However, as much as I've tried to, I just don't like Mac OS X 10.7 ("Lion") — certainly not enough to upgrade to it from Snow Leopard. Unlike every previous update to Apple's Unix-based operating system, there's really nothing in Lion that's truly compelling or will make me more productive on my Mac, and lot that isn't and won't.
When I came to Earth, I of necessity adopted a human form — in order to be less conspicuous. Little did I know what a mess caring for the human body would be.
The worst part about the tasks required to keep the body from deteriorating too much is that they take so much time. All of these mostly unpleasant activities could — if I let them — gobble up 1-2 hours of my day. Unfortunately, what I've found is that putting off some of these tasks merely means spending more than 1-2 hours when the deterioration has become more annoying than the tasks themselves.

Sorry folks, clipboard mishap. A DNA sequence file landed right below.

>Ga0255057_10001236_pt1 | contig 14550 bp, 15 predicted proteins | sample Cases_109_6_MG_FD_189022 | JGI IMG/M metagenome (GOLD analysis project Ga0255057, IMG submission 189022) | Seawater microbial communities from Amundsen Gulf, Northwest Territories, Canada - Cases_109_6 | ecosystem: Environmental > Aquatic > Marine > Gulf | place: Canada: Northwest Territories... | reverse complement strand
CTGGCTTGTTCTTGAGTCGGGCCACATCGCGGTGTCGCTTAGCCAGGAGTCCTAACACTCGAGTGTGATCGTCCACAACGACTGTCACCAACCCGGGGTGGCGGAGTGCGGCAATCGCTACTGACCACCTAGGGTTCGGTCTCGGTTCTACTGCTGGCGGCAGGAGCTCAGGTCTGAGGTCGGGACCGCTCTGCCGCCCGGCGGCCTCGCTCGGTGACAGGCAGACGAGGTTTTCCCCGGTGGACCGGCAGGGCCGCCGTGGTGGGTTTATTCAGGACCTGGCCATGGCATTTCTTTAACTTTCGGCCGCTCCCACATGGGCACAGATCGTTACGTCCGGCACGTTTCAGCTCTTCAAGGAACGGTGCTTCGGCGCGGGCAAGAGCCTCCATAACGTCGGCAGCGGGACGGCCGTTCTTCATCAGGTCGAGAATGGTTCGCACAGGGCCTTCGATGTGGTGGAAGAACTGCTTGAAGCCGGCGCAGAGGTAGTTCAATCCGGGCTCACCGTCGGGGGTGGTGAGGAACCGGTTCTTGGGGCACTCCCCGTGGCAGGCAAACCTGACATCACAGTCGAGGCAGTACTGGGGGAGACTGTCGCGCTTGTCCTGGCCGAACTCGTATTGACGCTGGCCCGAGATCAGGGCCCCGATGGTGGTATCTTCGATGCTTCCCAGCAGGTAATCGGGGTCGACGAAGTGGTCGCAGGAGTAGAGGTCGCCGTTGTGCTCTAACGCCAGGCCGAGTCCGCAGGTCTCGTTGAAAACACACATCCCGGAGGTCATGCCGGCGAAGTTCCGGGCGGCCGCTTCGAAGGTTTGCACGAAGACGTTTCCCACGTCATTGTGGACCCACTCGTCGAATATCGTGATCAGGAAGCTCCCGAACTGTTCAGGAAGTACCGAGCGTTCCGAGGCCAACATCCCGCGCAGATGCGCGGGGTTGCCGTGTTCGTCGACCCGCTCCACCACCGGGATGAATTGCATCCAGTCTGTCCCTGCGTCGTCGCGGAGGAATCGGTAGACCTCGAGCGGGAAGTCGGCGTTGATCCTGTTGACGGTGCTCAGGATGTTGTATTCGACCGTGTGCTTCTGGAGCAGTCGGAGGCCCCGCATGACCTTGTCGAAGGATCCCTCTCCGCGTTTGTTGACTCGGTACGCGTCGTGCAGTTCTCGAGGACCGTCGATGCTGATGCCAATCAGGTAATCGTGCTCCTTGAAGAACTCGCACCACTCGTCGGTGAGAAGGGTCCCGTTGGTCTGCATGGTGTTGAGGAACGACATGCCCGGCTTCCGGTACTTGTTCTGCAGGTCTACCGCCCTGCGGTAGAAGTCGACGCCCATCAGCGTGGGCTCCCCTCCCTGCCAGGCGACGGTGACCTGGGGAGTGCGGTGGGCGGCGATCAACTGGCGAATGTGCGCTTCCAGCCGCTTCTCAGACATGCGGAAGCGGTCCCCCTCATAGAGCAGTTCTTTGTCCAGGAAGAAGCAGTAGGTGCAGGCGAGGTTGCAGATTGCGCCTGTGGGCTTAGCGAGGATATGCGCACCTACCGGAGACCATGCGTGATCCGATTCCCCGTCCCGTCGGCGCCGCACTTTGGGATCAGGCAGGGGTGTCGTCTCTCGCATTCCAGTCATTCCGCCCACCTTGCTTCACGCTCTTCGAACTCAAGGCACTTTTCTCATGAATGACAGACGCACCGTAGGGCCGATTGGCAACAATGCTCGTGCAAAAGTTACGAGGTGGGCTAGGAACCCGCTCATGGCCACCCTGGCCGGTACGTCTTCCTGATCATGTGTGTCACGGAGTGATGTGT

Some variation of these text tools have been included in CrystalClear Interface, as well as Crystal Black, since those applications were first released. However, the tools have nothing to do with the theming of buttons and windows, or with the general appearance of Mac OS X. I added them because they address a real need of mine, which no other software could do.
As a writer, I need ready access to a range of text functions, and I need them in whatever application in which I happen to be writing. In most of the rich text editors I use, those functions are available somewhere in the app’s menus, but typically they're in different places within each app. Some apps don’t include one or two key functions at all.
Mac OS X has a rich text framework that provides just the set of editing tools I require, and it would be extremely handy to be able to access those tools consistently across apps. This is precisely what the MarsThemes Text Tools do: Grant easy access to the key Cocoa text tools that writers and editors need but can’t find.